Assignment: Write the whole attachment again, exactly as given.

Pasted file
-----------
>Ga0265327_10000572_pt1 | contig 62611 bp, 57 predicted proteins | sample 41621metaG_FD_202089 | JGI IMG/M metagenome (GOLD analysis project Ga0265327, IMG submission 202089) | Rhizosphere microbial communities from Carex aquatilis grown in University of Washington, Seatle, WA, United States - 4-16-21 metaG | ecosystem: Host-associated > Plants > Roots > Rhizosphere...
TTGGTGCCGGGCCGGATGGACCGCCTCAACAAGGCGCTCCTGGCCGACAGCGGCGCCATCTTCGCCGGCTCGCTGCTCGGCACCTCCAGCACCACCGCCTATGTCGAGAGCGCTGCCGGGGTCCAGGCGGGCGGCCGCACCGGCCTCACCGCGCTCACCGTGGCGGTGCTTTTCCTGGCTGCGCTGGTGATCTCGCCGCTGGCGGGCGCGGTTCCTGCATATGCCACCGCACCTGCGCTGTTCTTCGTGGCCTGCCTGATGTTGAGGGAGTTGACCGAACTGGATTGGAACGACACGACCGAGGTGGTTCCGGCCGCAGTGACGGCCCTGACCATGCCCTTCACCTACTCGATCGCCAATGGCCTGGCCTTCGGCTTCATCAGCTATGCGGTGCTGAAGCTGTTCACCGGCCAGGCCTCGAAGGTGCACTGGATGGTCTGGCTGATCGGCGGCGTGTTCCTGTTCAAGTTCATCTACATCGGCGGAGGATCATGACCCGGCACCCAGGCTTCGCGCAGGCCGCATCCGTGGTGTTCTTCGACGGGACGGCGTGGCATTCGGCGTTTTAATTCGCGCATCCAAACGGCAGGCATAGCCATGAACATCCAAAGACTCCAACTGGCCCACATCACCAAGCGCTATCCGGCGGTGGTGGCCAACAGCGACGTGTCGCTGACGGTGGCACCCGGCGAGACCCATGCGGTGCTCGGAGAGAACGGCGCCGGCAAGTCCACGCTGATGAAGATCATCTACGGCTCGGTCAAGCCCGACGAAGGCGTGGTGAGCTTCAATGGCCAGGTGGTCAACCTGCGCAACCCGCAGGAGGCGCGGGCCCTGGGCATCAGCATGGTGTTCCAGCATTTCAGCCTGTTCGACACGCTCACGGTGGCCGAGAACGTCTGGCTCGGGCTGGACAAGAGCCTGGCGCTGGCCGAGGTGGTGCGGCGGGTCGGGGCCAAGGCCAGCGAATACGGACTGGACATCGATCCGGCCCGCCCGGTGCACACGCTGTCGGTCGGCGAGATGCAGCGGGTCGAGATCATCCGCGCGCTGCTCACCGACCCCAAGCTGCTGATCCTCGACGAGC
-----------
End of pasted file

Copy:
>Ga0265327_10000572_pt1 | contig 62611 bp, 57 predicted proteins | sample 41621metaG_FD_202089 | JGI IMG/M metagenome (GOLD analysis project Ga0265327, IMG submission 202089) | Rhizosphere microbial communities from Carex aquatilis grown in University of Washington, Seatle, WA, United States - 4-16-21 metaG | ecosystem: Host-associated > Plants > Roots > Rhizosphere...
TTGGTGCCGGGCCGGATGGACCGCCTCAACAAGGCGCTCCTGGCCGACAGCGGCGCCATCTTCGCCGGCTCGCTGCTCGGCACCTCCAGCACCACCGCCTATGTCGAGAGCGCTGCCGGGGTCCAGGCGGGCGGCCGCACCGGCCTCACCGCGCTCACCGTGGCGGTGCTTTTCCTGGCTGCGCTGGTGATCTCGCCGCTGGCGGGCGCGGTTCCTGCATATGCCACCGCACCTGCGCTGTTCTTCGTGGCCTGCCTGATGTTGAGGGAGTTGACCGAACTGGATTGGAACGACACGACCGAGGTGGTTCCGGCCGCAGTGACGGCCCTGACCATGCCCTTCACCTACTCGATCGCCAATGGCCTGGCCTTCGGCTTCATCAGCTATGCGGTGCTGAAGCTGTTCACCGGCCAGGCCTCGAAGGTGCACTGGATGGTCTGGCTGATCGGCGGCGTGTTCCTGTTCAAGTTCATCTACATCGGCGGAGGATCATGACCCGGCACCCAGGCTTCGCGCAGGCCGCATCCGTGGTGTTCTTCGACGGGACGGCGTGGCATTCGGCGTTTTAATTCGCGCATCCAAACGGCAGGCATAGCCATGAACATCCAAAGACTCCAACTGGCCCACATCACCAAGCGCTATCCGGCGGTGGTGGCCAACAGCGACGTGTCGCTGACGGTGGCACCCGGCGAGACCCATGCGGTGCTCGGAGAGAACGGCGCCGGCAAGTCCACGCTGATGAAGATCATCTACGGCTCGGTCAAGCCCGACGAAGGCGTGGTGAGCTTCAATGGCCAGGTGGTCAACCTGCGCAACCCGCAGGAGGCGCGGGCCCTGGGCATCAGCATGGTGTTCCAGCATTTCAGCCTGTTCGACACGCTCACGGTGGCCGAGAACGTCTGGCTCGGGCTGGACAAGAGCCTGGCGCTGGCCGAGGTGGTGCGGCGGGTCGGGGCCAAGGCCAGCGAATACGGACTGGACATCGATCCGGCCCGCCCGGTGCACACGCTGTCGGTCGGCGAGATGCAGCGGGTCGAGATCATCCGCGCGCTGCTCACCGACCCCAAGCTGCTGATCCTCGACGAGC